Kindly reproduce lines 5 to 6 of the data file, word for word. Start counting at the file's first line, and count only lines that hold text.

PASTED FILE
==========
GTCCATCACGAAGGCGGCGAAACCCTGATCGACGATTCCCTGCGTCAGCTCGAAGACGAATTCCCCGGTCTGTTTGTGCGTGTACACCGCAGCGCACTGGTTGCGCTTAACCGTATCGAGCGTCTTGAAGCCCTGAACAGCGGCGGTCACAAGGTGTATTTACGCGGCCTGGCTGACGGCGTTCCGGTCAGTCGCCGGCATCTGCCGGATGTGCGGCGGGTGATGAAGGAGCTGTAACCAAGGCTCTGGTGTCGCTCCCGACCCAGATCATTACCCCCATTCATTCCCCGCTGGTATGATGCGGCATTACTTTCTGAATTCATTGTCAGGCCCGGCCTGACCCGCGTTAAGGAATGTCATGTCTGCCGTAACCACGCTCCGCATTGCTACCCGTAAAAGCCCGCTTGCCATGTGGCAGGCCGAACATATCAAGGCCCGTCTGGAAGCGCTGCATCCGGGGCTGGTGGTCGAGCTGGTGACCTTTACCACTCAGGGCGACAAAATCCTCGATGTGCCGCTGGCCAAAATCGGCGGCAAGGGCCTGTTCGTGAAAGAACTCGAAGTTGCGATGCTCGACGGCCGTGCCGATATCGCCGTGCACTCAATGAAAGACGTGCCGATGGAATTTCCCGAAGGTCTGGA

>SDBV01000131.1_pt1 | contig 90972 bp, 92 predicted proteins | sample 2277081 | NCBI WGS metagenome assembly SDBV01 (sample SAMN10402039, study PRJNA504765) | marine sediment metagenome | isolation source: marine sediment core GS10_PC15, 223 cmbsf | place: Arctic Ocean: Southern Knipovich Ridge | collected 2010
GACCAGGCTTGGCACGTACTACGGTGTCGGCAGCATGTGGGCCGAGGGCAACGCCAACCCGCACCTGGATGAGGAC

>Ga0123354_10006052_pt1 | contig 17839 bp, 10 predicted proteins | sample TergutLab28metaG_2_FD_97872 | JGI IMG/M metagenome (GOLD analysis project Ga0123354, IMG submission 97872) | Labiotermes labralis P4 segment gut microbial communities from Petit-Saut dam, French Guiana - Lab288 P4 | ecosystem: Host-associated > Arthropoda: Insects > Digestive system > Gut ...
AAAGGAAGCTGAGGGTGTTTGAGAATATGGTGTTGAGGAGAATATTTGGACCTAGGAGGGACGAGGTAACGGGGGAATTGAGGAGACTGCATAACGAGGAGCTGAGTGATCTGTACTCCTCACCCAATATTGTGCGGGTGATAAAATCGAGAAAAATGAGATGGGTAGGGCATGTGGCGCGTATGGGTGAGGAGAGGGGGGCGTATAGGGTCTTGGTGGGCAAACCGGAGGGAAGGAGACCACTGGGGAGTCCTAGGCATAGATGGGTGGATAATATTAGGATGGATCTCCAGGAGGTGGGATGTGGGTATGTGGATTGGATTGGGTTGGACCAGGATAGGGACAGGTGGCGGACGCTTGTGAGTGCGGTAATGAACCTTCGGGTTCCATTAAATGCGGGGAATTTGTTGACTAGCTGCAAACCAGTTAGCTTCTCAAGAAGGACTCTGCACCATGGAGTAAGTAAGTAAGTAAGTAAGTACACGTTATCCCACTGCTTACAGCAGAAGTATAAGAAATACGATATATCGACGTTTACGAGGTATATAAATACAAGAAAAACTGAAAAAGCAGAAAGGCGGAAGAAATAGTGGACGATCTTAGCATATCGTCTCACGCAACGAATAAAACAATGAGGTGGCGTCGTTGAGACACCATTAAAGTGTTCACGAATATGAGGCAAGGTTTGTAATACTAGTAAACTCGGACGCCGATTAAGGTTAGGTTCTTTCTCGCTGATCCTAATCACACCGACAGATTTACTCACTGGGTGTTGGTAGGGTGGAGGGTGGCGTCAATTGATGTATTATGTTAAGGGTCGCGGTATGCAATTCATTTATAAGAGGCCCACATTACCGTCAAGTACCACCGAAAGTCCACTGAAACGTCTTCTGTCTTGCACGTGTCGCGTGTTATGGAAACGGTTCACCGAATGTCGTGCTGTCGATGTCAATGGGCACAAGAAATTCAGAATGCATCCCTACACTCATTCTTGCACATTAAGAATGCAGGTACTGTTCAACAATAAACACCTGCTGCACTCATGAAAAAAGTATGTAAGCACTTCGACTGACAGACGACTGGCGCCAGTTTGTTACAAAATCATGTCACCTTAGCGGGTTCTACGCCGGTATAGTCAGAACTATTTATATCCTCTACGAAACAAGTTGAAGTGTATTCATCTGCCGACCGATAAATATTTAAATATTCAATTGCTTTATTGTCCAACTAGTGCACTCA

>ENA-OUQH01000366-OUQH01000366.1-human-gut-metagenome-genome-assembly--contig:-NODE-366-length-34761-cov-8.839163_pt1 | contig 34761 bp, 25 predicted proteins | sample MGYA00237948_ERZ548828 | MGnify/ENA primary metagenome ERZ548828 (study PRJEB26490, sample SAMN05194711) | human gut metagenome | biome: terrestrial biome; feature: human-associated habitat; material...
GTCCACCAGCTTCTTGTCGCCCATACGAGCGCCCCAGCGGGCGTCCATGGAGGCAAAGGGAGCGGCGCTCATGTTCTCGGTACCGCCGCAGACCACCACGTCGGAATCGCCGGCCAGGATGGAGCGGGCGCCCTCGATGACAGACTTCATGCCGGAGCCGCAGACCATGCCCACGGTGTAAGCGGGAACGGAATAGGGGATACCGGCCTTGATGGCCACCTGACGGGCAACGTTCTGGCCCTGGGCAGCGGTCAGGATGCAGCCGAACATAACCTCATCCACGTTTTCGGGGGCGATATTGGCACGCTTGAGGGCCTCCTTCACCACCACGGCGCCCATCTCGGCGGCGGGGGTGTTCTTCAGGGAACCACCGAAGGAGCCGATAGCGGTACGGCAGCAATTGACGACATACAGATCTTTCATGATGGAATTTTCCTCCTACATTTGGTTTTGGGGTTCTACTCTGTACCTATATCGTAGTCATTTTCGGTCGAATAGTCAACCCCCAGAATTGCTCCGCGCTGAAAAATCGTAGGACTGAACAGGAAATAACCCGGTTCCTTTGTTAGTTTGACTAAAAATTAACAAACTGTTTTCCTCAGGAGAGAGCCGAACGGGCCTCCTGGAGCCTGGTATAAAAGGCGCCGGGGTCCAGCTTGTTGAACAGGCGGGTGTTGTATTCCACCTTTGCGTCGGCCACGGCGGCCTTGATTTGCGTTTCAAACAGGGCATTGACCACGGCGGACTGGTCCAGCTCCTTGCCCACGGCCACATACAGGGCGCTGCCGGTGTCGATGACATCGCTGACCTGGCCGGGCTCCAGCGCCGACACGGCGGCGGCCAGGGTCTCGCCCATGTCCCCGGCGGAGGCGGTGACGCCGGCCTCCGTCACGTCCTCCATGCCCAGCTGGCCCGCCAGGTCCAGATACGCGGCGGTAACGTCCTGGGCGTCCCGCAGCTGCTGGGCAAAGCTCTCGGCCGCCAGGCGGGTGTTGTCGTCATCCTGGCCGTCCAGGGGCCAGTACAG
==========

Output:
AAAGGAAGCTGAGGGTGTTTGAGAATATGGTGTTGAGGAGAATATTTGGACCTAGGAGGGACGAGGTAACGGGGGAATTGAGGAGACTGCATAACGAGGAGCTGAGTGATCTGTACTCCTCACCCAATATTGTGCGGGTGATAAAATCGAGAAAAATGAGATGGGTAGGGCATGTGGCGCGTATGGGTGAGGAGAGGGGGGCGTATAGGGTCTTGGTGGGCAAACCGGAGGGAAGGAGACCACTGGGGAGTCCTAGGCATAGATGGGTGGATAATATTAGGATGGATCTCCAGGAGGTGGGATGTGGGTATGTGGATTGGATTGGGTTGGACCAGGATAGGGACAGGTGGCGGACGCTTGTGAGTGCGGTAATGAACCTTCGGGTTCCATTAAATGCGGGGAATTTGTTGACTAGCTGCAAACCAGTTAGCTTCTCAAGAAGGACTCTGCACCATGGAGTAAGTAAGTAAGTAAGTAAGTACACGTTATCCCACTGCTTACAGCAGAAGTATAAGAAATACGATATATCGACGTTTACGAGGTATATAAATACAAGAAAAACTGAAAAAGCAGAAAGGCGGAAGAAATAGTGGACGATCTTAGCATATCGTCTCACGCAACGAATAAAACAATGAGGTGGCGTCGTTGAGACACCATTAAAGTGTTCACGAATATGAGGCAAGGTTTGTAATACTAGTAAACTCGGACGCCGATTAAGGTTAGGTTCTTTCTCGCTGATCCTAATCACACCGACAGATTTACTCACTGGGTGTTGGTAGGGTGGAGGGTGGCGTCAATTGATGTATTATGTTAAGGGTCGCGGTATGCAATTCATTTATAAGAGGCCCACATTACCGTCAAGTACCACCGAAAGTCCACTGAAACGTCTTCTGTCTTGCACGTGTCGCGTGTTATGGAAACGGTTCACCGAATGTCGTGCTGTCGATGTCAATGGGCACAAGAAATTCAGAATGCATCCCTACACTCATTCTTGCACATTAAGAATGCAGGTACTGTTCAACAATAAACACCTGCTGCACTCATGAAAAAAGTATGTAAGCACTTCGACTGACAGACGACTGGCGCCAGTTTGTTACAAAATCATGTCACCTTAGCGGGTTCTACGCCGGTATAGTCAGAACTATTTATATCCTCTACGAAACAAGTTGAAGTGTATTCATCTGCCGACCGATAAATATTTAAATATTCAATTGCTTTATTGTCCAACTAGTGCACTCA

>ENA-OUQH01000366-OUQH01000366.1-human-gut-metagenome-genome-assembly--contig:-NODE-366-length-34761-cov-8.839163_pt1 | contig 34761 bp, 25 predicted proteins | sample MGYA00237948_ERZ548828 | MGnify/ENA primary metagenome ERZ548828 (study PRJEB26490, sample SAMN05194711) | human gut metagenome | biome: terrestrial biome; feature: human-associated habitat; material...